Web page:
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I once read a statement (not memorized precisely) that a certain physics quantity between two states of charge $d_1$ and $d_2$ respectively could be computed by running over the states of charge $d_1+d_2$ which is the extension of the original two states. Therefore we need to consider some Hall algebras on a moduli space.

I couldn't find that literature any more, so I am not sure that this statement is correct. Could anyone help me to make clear this sort of things? Thanks a lot!

My questions are:

1) What is the basic physics setting of this story?

2) Why is this "extension" important?

3) If this is not correct, what is the correct statement/why do physicists care about Hall algebras?

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3 Answers 3

up vote 6 down vote accepted

In supersymmetric field theories and string theories there are special states called BPS states which are annihilated by some of the supercharges and whose mass is determined in terms of their charges by the supersymmetry algebra. The study of these states and how they behave as various moduli are varied has been one of the main tools physicists have used to find evidence for various kinds of dualities, particularly S-duality which relates weakly coupled theories to strongly coupled theories.

One particularly rich example of an S-duality involves a duality between the heterotic string on $K3 \times E$ with a particular choice of $E_8 \times E_8$ gauge bundle where $E$ is an elliptic curve and Type II string theory on Calabi-Yau manifolds which have the form of K3 surfaces fibered over rational curves. In the first paper mentioned by Alexander Chervov, Greg Moore and I computed certain one-loop integrals on the heterotic string side of this story and found two interesting facts. First, that these integrals were determined purely by the spectrum of BPS states, and second that the answers involved denominator formulae for Generalized Kac Moody algebras of the type studied previously by Borcherds. Given this fact it was natural to think that there was an algebraic structure that one could define on the BPS states that would ``explain'' why were getting the denominator formula for a GKM algebra. This was the physics motivation for the introduction of the algebra of BPS states. However we did not achieve our original goal in that we were not able to find a direct connection between the BPS algebra and the GKM denominator formulae. In spite of this failure the idea that there should be an algebraic structure on the space of BPS states seems to have some merit.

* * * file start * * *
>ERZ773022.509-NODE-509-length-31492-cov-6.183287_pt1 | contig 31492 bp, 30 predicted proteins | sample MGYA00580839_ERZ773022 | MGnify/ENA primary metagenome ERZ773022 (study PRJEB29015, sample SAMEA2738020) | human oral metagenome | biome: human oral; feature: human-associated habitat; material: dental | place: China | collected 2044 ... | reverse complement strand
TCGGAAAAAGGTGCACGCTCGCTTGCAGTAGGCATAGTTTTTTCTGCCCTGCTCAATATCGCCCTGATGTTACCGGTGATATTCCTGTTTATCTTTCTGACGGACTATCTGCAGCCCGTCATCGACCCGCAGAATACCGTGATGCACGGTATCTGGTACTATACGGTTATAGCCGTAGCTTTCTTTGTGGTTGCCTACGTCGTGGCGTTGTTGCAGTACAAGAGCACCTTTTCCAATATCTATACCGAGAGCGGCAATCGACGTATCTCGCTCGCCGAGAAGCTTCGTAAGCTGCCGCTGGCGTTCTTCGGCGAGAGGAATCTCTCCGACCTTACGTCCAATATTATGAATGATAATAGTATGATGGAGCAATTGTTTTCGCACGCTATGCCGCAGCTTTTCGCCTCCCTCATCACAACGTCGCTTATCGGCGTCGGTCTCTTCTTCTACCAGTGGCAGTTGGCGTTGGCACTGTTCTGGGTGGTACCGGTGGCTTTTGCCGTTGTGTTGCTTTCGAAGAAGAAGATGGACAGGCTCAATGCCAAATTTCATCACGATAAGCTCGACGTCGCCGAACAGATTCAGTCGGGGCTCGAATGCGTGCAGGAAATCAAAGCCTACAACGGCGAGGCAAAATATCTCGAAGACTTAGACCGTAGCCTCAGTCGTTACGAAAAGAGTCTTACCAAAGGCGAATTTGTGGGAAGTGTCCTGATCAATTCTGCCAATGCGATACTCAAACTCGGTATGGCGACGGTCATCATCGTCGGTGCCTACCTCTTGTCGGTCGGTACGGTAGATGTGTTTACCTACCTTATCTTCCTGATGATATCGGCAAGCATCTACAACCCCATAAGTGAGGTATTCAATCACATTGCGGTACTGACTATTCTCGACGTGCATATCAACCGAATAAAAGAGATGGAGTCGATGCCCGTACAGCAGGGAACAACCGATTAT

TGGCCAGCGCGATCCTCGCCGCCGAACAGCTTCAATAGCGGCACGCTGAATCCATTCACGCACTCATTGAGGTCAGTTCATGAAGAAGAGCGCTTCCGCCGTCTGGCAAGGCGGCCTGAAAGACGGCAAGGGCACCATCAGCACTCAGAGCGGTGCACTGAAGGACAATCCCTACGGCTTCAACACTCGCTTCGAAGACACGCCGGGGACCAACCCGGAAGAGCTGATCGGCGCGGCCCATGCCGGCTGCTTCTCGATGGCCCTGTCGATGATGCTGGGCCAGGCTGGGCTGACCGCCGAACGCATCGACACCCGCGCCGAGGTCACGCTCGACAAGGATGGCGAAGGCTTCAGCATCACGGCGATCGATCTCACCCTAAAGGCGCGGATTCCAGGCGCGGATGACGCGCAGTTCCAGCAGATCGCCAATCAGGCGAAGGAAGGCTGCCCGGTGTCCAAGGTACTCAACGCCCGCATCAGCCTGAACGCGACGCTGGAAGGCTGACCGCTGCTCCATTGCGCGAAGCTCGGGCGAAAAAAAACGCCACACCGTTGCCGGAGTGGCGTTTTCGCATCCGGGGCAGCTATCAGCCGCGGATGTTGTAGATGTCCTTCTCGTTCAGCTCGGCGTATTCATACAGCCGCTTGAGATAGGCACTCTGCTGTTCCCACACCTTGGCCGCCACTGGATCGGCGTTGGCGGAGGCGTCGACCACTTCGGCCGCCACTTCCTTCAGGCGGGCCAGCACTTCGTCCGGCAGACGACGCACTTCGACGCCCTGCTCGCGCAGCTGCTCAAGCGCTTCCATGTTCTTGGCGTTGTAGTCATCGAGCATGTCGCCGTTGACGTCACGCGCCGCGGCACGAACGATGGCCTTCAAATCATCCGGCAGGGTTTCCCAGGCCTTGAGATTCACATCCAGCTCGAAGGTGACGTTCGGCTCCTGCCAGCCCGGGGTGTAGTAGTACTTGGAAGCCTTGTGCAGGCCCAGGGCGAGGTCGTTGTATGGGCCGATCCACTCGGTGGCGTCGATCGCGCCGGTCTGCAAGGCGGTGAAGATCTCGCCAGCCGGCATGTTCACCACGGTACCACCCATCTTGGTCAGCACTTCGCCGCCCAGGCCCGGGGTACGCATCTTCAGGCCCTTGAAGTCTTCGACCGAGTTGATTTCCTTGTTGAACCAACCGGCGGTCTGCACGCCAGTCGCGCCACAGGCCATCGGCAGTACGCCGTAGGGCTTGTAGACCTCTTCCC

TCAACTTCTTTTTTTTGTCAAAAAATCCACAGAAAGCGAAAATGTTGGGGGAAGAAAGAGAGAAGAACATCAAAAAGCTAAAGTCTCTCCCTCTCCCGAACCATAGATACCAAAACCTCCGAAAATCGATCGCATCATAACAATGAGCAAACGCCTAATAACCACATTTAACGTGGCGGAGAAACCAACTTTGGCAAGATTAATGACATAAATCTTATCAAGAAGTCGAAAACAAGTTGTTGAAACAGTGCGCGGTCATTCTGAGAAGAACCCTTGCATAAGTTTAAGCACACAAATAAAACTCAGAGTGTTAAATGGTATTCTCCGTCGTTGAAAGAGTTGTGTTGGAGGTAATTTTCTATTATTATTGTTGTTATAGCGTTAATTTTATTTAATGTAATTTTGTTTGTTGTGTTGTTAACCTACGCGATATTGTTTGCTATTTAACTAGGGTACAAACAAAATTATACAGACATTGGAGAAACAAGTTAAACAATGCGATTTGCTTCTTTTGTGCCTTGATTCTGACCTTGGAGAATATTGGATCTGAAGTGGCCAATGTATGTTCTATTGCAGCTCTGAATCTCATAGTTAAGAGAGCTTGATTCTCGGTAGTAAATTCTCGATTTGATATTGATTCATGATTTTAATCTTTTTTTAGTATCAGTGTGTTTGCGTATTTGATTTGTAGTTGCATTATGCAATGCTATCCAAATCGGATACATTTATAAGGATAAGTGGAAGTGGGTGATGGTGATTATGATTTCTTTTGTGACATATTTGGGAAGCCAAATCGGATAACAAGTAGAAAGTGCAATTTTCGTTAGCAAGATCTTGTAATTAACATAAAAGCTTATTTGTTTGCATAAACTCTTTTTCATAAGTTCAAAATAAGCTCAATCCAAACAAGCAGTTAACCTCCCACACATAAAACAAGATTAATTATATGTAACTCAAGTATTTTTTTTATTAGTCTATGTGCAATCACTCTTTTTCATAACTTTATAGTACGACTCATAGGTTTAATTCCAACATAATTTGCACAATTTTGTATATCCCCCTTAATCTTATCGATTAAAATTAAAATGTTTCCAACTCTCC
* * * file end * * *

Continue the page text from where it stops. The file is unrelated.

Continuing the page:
If you want to look at more recent developments you might have a look at arXiv:1102.1821 which finds a more direct relation between a particular Borcherds algebra and one-loop integrals. On the mathematical side there is arXiv:1006.2706 by Kontsevich and Soibelman where Hall algebras appear. They mention the idea of an algebra of BPS states as motivation for their construction.
I must confess though that I do not have the level of mathematical sophistication needed to understand this paper and unfortunately my colleague Greg Moore, who does, is not on MO.